6 Off-Road Tips from Pro Racer Nena Barlow
Don’t let your ego dictate your course of action. Always be ready to learn, especially when it’s advice from a pro.
While anybody can take their Jeep and hit the dirt trails, there’s a lot you need to know before really hitting the sand and going off-road. JK-Forum recently had the chance to speak with Nena Barlow, off-road racer and owner of Barlow Adventures before she raced in the 2017 Rebelle Rally, a 2,000-kilometer, women-only, off-road navigational rally. Using only a compass, maps and experience, Barlow and her navigator will spend seven days in the desert. Here are her best tips for newbie Jeep four-wheelers who’d like to do the same.
1. Safety First
The first thing we always start with is safety. We find that 90 percent of the challenges you face off-road can be prevented with a little preparation. Inspect your vehicle before you leave. Check your tires, check the shock bolts, and check for leaks. It’s much easier to work on your vehicle in your nice dry garage than out on the trail.
Let someone know where you’re going and when you plan to be back. The key to that working is going to somebody who will notice and care!
2. Make a Plan
Then, have a plan. There’s no excuse these days to not research where you’re going. There’s so much available online and over the phone. You shouldn’t be surprised by what you can encounter.
With that said, you should always make a decision every time you get down the trail, depending on how it is. Things change out here in the desert, and while a forum may have said a trail was super easy, it could be different. A flash flood can all of the sudden take an easy trail and make it an A-rated trail with 6-foot gullies. You need to turn around when you’ve reached the extent of your comfort level.
Your ego shouldn’t be dictating your course of action.
3. Four Wheeling involves a lot of Hiking
When in doubt, scout it out. We just dealt with this in the dunes: Don’t drive where you can’t see. You don’t just blindly accept that “there’s this little hill in front of me.” It could be a 4-foot drop on the back side.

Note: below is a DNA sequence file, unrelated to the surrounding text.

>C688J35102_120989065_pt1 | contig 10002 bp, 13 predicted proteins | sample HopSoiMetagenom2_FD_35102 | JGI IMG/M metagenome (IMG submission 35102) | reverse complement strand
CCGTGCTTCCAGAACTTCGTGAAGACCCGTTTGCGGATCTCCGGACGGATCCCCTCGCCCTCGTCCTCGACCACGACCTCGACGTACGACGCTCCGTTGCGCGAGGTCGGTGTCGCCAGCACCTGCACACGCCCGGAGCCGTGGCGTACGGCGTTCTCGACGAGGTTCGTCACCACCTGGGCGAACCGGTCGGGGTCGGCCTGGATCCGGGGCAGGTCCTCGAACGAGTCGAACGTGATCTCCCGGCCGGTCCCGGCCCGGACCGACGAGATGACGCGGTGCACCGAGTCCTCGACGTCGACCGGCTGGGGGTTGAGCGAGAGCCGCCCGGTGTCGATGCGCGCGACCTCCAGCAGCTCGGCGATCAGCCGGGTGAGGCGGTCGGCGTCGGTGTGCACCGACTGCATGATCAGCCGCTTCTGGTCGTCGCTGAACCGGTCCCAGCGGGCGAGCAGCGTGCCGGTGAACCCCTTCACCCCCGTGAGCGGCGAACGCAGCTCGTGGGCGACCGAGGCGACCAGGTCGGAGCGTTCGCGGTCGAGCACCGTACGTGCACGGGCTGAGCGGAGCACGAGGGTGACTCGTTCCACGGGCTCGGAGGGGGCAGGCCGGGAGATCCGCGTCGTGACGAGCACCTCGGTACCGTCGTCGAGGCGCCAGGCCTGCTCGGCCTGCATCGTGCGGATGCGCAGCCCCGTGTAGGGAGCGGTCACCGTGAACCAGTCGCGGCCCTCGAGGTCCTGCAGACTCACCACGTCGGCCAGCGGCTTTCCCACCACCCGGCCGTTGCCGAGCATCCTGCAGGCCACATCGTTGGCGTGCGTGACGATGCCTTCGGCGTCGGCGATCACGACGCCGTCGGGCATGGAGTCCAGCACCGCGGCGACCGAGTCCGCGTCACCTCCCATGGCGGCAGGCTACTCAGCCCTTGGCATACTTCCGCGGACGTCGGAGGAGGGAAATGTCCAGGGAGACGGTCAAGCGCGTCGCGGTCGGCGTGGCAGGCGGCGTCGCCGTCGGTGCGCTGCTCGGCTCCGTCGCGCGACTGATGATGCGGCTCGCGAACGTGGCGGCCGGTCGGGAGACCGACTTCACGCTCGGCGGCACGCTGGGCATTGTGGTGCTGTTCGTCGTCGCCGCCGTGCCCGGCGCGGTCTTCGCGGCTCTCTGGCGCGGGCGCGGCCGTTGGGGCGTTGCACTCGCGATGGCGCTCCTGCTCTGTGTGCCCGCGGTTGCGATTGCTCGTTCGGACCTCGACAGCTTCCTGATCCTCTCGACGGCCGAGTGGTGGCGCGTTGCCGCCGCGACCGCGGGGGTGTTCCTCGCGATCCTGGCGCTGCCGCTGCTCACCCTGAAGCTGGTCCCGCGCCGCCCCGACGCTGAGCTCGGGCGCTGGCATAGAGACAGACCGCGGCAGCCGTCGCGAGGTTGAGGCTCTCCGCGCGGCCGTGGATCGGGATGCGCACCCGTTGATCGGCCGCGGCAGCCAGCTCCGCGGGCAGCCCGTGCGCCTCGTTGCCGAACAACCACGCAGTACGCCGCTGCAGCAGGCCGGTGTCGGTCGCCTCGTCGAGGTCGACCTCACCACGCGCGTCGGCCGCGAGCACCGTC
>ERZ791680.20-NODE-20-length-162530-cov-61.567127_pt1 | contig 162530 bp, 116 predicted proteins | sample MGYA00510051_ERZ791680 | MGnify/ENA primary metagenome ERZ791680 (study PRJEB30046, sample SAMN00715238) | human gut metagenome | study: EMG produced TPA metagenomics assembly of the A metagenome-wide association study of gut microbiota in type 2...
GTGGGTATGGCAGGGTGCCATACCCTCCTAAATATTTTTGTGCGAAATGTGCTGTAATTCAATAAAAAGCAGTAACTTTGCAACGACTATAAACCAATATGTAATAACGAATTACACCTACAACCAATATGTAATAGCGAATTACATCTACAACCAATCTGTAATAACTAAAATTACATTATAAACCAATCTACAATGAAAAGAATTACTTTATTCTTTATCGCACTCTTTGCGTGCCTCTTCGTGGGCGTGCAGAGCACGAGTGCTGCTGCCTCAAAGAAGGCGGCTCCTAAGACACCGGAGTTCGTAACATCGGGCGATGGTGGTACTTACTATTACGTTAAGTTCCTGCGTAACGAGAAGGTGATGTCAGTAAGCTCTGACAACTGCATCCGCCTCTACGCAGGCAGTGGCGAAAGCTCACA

Four wheeling is a lot of hiking. You are going to be on foot. The more experience you get, the more you’ll want to be out on extreme terrain and the more you’re going to be on foot.
4. Don’t Modify Without Experiencing the Jeep First
Tires are your number one thing. Everybody wants to go out and get a lift and a winch. The stock vehicles these days are so capable and engineered so well. When you start modifying stuff, you’re getting further away from that engineering. I really like it when people go out and get to know their vehicle before they start making modifications. Then, you can modify to what you actually need.
5. No Universal Tire Pressure
We joke about this all the time: 15 PSI, that’s what your tires need. There’s no one answer for every tire and every terrain. Your tire pressure should depend on the construction of your tire, the size of your wheels compared to the height of your sidewall, how many plys of sidewall you have, the weight of your vehicle, and the weight distribution of your vehicle. It’s a lot of math, but it’s worthwhile studying that. Just letting a little air out of your tires is one of the cheapest and easiest tricks you can do to have a better experience out there for you and your vehicle.
If you aren’t sure, let 5-10 PSI out and you’re going to notice a huge difference, then go from there.
6. You Will Get Stuck
When you do get stuck, because there are only two types of off-roaders – those who have been stuck and those who will get stuck unless something’s on fire, you really do need to take your time, assess your situation, and figure out the safest and most efficient way to get unstuck.
The hardest thing to teach is resourcefulness. Somebody that can think through some options is better because your brain is your best recovery tool. I’ve seen people recover vehicles with items inside their vehicle while others have called a tow truck. You always have to think about what you have on hand.